Danedream: star mare in better shape than her country's racing scenePICTURE: Getty Images
Baden chief's radical plan
to save German racing
Germany: Leading owner-breeder Andreas Jacobs, president of Baden-Baden racecourse, has outlined a radical blueprint for the future of German racing that could involve shutting down as many as half the nation's racecourses.
Jacobs, who operates Newsells Park Stud in Britain as well as Gestut Fahrhof at home, also suggested greater levels of commercial innovation in arenas like internet gambling were needed to revitalise an industry not far off crisis, with pari-mutuel betting turnover down to just above €60 million (cash and internet) in 2011.
About half that figure was bet on thoroughbred racing, representing only about 25 per cent compared to betting levels of 15 years ago in a nation with 48 tracks (including nine trotting clubs).
Jacobs is the driving force behind the revitalisation of Baden-Baden, which was on its knees only three years ago owing to financial concerns. Even now, the Grosser Preis is worth just €250,000, only a third of its value at its zenith in the 1990s.
Baden-Baden provides about 30 per cent of Germany's total betting turnover - and Jacobs is agitating for strong action from the Direktorium (Jockey Club equivalent) to protect the future of a beleaguered industry.
"First of all there are too many racetracks," said Jacobs. "We should probably have only half as many tracks. We should strengthen the strong, not subsidise those who perform less well.
"There are too many subsidies for the weaker tracks. I am thinking about the East German tracks, which cannot be justified except for maybe Hoppegarten in Berlin. Our winter racing is also not an attractive product."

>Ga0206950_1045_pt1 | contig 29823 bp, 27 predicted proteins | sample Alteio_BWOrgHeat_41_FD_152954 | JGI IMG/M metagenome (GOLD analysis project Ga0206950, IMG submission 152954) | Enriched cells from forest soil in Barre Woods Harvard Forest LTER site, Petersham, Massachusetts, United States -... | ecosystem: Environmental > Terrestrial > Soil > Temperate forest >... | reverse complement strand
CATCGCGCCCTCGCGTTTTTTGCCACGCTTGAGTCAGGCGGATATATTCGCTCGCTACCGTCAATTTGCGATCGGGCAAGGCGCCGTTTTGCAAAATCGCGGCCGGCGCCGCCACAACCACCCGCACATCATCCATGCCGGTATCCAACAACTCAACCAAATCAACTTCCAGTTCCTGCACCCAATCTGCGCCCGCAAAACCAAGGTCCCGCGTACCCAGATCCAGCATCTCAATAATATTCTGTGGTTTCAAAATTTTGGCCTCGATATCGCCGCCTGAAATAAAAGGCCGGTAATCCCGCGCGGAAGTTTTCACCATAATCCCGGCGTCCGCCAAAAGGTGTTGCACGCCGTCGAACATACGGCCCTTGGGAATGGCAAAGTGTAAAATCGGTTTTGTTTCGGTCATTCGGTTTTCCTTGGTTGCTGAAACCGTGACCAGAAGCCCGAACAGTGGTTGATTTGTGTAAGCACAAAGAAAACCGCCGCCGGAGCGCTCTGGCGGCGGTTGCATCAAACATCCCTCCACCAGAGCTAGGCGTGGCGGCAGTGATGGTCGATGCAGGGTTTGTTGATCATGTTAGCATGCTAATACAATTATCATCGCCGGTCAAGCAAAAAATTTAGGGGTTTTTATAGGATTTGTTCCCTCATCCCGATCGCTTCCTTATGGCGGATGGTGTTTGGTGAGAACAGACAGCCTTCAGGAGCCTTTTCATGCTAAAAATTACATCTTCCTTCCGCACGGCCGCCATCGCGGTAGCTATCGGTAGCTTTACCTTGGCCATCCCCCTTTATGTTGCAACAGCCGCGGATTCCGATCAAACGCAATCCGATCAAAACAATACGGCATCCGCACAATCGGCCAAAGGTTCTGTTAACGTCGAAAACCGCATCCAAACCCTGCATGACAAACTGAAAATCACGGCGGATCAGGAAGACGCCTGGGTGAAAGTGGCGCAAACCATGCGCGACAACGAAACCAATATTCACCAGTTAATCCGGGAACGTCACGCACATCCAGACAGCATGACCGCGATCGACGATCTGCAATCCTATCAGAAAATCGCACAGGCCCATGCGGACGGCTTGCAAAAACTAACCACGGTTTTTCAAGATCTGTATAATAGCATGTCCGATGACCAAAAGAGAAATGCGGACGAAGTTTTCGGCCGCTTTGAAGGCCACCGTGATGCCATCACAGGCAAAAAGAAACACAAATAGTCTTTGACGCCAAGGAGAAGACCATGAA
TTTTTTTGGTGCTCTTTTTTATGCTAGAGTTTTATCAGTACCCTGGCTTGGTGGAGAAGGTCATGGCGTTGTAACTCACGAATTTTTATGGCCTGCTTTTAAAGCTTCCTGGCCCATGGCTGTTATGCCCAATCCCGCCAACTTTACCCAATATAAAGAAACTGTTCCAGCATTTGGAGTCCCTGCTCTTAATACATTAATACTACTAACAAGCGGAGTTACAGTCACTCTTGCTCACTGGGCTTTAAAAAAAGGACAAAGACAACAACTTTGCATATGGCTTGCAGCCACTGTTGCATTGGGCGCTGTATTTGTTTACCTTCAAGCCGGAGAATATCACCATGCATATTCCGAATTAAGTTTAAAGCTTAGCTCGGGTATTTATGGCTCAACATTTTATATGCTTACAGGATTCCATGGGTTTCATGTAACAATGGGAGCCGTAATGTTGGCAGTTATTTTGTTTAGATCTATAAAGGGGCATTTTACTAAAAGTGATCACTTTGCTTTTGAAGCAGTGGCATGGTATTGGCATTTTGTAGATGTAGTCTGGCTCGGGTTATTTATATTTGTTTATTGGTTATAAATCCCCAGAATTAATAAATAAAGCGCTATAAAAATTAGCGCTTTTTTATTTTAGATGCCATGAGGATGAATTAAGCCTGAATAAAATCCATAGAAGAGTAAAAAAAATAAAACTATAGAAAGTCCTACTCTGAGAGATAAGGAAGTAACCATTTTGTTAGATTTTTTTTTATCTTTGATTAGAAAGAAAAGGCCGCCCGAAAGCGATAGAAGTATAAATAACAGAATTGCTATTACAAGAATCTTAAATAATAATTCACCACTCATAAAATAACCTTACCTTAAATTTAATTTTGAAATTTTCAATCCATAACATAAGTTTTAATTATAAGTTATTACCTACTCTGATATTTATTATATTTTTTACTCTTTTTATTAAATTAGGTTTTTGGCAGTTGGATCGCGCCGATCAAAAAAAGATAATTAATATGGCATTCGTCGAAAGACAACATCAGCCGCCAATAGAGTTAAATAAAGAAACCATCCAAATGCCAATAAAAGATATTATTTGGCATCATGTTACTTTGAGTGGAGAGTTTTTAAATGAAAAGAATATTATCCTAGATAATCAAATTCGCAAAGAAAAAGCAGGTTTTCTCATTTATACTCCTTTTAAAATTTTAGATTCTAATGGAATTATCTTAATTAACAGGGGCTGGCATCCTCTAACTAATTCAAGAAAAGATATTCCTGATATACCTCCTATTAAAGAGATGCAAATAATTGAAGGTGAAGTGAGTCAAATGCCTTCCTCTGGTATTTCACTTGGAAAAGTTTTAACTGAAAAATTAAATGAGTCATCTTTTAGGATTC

Jacobs was speaking at the Grosse Woche festival, German racing's most prestigious meeting, which drew to its climax on Sunday with Danedream's second victory in the Group 1 Grosser Preis von Baden.
"We are not going to fund socialism outside of this place," he said. "The objective here at Baden-Baden is to show the world that you can r un a track professionally under commercial conditions to reach break-even point. Baden Racing isn't supposed to be a profit machine - it is supposed to be a functioning operation.
"But it needs commitment from others as well. For example, we need to coordinate the dates better. Sometimes we have three tracks racing on the same Sunday, which is not very intelligent."
While Jacobs' views are likely to prove controversial in German racing circles, he maintains drastic action is needed.
He explained: "There has been a slowdown in racing in the whole country and because the Direktorium has been concentrating on cost-cutting there has been only limited innovation.
"We are exporting our horses. Good horses are exported to western Europe and bad horses exported to eastern Europe. The home market is weak and we must revitalise."
Jacobs is hoping recent legislation will increase revenues accrued from bookmakers who have taken advantage of overseas bases to avoid taxation.
However, any effor ts to promote betting on the German tote are hampered by there being only about 50 off-course outlets in the whole country and limited internet platforms.
"Being a leader like Baden-Baden means not just being seen as the big one, it also means you need to innovate," said Jacobs. "You don't want to be seen as the bully all the time but sometimes racing in Germany is run merely as a weekend hobby. We must attempt to be more commercially minded."